Originally uploaded by misphit
I started this piece a few months ago. I was craving to do something different, something brilliant...and I ended up freaking myself out so bad i could not continue. For a long time only the 2 pen and ink trees and the photo were the composition. This morning, I just said to myself, Hey, this doesn' t have to be your own personal Mona Lisa. Just do something you feel like doing. Finally, I was able to get by my whole aspring to new heights anxiety and finish it. I don't understand the tension that exists within myself to do things. I really want to do something so unique that it is unheard of. And then when projects start to look strange on the paper, I can't stand to leave them that way and explore it. I end up making everything look so much like this piece. It's obvious that I did it. It looks similar to countless other pieces I do. It's difficult to break out of your own mold. I don't know if I can. or should.


Making Collage Personal

It's been a long tough year for me. In May, my mother passed away from a vicious case of lung cancer. I understand it was a hard thing to avoid the cigarettes. Being a collage artist, I get a chance to peruse paper from different time periods. It's enlightening. The frequency of ciggie ads is amazing. The best pictures of actresses and actors seem to always contain the fashionable cigarette. The pressure to smoke must have been quite great. My Mom was just one of thousands and probably millions of folks sucked into the smoking habit. Getting back on track here though, the whole cancer thing is pretty sobering. You can't exactly get through an experience such as watching your mother dying without some kind of messages, feelings and repercussions. I had to withdraw into myself and feel the experience of loss for awhile. I stopped doing my daily collage work. Instead, I replaced it with lots of thinking, sorting, and learning. I read a couple of art monographs. I searched the web, reported to this blog, and recorded new reflections. It has been about half a year, and now I feel as though maybe I have worked through some of my grief. I am starting to get hungry though. I have been on pause...waiting to push the play button. It isn't like I didn't do ANY art over the past half year, because I have, but just not to the higher level of quality and quantity that I want to achieve. It took awhile, but my emotional well has filled back up and I am ready to tackle some new things. My goal is to get better at infusing that emotion into my pieces. I want to pour it out and smear my attitude on everything I touch. I have always tended to be "just" visual about things. How does it look? I enjoy color, line, and shape. I have explored context and textures...But that last and final ingredient, and probably the most important ingredient, the emotion, the message...that needs some work. I tend to do things and they come out autobiographical. I can't stop that from happening, but the signals in the work that point to the meaning of the piece are so subtle I wonder if someone else can even see them. I even wonder if the signals are even there! You get so one-sighted about your own work sometimes, it is a wonder I feel any piece is valid or complete! So this next phase of collage work that I do will be done with the emphasis on getting that feeling out and making collage personal. Difficult task. I have read that the older the artist gets, the more difficult it gets to achieve. I am trying to pump myself up for this challenge.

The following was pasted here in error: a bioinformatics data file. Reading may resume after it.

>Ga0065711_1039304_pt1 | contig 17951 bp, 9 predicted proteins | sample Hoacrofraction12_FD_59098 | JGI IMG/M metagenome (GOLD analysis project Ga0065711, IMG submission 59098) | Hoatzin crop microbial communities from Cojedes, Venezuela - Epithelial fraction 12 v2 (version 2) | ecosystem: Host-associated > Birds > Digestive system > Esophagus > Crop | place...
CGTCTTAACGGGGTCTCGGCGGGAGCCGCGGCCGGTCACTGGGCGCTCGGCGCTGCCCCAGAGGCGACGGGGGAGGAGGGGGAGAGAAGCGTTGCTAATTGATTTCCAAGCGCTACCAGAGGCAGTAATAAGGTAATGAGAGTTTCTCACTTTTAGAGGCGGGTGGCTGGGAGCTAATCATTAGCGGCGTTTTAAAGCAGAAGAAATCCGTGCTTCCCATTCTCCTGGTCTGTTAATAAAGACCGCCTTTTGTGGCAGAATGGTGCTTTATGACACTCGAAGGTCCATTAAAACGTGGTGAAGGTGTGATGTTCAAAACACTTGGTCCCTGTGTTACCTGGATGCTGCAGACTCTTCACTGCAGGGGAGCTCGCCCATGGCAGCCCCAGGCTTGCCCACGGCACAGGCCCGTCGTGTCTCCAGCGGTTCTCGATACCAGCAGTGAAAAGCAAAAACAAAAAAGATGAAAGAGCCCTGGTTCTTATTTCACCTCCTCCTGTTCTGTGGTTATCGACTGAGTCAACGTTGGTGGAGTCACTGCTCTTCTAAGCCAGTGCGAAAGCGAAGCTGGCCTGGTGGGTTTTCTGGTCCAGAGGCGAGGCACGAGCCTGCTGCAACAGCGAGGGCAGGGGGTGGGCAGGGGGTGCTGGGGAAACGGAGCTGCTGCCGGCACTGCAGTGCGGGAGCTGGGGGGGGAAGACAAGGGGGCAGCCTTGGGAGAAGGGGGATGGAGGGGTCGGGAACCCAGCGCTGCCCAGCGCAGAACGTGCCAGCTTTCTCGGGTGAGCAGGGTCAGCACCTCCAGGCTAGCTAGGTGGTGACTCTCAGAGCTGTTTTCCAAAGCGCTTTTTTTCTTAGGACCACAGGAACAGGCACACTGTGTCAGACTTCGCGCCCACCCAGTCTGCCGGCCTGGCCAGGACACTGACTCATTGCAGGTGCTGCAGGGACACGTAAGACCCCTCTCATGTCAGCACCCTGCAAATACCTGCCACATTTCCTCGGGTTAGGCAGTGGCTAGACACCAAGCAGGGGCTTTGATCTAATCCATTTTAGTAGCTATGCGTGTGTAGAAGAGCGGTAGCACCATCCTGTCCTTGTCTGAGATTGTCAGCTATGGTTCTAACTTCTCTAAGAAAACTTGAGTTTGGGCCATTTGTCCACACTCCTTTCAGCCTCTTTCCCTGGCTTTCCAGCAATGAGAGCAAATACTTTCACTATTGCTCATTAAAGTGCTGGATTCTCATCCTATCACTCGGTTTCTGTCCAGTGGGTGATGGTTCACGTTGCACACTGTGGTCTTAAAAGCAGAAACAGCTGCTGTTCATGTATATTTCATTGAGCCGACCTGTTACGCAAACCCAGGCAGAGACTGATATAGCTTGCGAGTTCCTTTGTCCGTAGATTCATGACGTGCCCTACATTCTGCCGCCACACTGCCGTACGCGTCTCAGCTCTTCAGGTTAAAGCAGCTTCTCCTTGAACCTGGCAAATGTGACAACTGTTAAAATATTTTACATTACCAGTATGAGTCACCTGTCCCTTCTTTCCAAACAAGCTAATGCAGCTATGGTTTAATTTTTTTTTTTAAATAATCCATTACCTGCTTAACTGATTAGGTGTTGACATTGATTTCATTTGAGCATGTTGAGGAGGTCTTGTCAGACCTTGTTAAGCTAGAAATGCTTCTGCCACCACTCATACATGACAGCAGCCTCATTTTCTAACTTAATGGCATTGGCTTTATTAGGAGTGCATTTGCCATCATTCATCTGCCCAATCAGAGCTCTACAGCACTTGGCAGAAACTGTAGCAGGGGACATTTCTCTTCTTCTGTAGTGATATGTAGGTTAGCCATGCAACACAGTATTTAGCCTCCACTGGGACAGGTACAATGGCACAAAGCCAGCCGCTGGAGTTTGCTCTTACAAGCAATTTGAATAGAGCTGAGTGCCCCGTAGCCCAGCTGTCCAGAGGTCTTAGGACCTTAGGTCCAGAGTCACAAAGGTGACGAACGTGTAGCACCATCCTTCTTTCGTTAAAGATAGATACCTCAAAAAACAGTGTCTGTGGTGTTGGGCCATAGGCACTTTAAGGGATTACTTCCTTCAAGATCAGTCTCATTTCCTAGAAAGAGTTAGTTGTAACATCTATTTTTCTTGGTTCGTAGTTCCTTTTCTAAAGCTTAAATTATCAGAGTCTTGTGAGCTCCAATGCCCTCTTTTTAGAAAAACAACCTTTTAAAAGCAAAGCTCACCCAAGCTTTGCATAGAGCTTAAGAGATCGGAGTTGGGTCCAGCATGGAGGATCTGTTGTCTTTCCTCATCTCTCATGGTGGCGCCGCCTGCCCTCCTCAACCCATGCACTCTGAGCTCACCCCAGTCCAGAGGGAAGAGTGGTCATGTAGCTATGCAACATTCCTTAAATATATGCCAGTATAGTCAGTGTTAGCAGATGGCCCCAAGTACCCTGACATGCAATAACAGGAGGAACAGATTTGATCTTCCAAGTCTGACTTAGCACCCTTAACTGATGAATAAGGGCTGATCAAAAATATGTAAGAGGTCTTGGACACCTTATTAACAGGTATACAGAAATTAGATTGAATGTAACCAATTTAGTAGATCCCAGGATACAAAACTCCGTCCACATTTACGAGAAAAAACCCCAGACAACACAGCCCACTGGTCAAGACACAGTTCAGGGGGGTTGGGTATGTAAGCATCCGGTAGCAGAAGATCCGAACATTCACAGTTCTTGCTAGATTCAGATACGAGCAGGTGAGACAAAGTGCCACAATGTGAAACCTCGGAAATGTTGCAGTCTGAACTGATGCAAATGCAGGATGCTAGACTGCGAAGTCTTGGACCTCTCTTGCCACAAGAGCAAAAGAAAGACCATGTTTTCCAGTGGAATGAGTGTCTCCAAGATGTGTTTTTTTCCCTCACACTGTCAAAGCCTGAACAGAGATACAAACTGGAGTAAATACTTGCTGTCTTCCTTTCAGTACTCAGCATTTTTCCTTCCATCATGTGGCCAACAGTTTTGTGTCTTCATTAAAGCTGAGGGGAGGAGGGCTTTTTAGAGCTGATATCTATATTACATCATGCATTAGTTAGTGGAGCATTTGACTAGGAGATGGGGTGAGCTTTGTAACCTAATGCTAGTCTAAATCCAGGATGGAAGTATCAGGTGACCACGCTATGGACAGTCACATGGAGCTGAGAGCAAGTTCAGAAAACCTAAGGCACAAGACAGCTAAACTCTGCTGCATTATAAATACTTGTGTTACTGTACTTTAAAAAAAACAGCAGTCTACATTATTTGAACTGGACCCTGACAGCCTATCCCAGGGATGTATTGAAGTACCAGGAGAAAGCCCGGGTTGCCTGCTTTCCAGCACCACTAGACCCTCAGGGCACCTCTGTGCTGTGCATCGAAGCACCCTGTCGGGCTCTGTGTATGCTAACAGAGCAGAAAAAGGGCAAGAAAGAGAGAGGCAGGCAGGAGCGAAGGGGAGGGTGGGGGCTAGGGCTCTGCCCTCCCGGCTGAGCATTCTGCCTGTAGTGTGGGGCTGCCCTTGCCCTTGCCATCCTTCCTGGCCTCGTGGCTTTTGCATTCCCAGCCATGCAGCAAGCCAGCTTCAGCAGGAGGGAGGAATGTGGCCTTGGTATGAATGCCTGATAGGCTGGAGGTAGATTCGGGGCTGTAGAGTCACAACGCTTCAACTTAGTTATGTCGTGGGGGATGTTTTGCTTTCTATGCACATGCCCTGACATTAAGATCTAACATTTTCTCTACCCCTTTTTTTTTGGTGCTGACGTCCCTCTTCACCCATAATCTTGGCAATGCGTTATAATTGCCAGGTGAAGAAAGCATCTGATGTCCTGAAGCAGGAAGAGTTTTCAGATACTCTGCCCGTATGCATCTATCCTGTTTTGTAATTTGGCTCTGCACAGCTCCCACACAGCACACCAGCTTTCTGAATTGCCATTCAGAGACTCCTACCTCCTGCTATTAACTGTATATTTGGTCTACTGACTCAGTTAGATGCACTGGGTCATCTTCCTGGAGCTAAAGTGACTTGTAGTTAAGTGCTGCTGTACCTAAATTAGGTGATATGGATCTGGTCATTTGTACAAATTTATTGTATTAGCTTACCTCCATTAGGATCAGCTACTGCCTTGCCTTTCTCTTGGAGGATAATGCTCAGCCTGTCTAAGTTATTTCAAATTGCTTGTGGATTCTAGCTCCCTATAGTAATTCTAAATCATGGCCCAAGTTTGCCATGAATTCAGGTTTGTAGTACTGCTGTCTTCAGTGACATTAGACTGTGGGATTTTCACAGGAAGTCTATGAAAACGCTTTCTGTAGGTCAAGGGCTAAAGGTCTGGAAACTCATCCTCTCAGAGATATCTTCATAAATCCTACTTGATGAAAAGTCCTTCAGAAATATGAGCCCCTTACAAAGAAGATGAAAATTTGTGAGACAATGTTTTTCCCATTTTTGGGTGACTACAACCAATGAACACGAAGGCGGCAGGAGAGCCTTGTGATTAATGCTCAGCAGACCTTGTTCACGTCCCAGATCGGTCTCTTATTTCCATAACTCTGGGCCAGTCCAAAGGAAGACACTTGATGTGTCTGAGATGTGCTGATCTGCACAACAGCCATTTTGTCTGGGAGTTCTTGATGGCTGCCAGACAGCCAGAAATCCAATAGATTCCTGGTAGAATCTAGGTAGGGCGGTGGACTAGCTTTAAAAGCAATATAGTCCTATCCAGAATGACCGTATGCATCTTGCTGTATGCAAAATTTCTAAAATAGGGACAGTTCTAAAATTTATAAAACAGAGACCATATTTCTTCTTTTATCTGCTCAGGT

Collage Art by Ray Johnson

Untitled (Amei Wallach) 1977 collage on masonite 15 7/8 x 15 7/8 inches

The recent package of postcards that I received has piqued my interest in Ray Johnson once again. Life has a way of pointing me to answers that you seek, and sometimes new conclusions can be found in things that you have already examined. And so it is this case with my personal study into the life of Ray.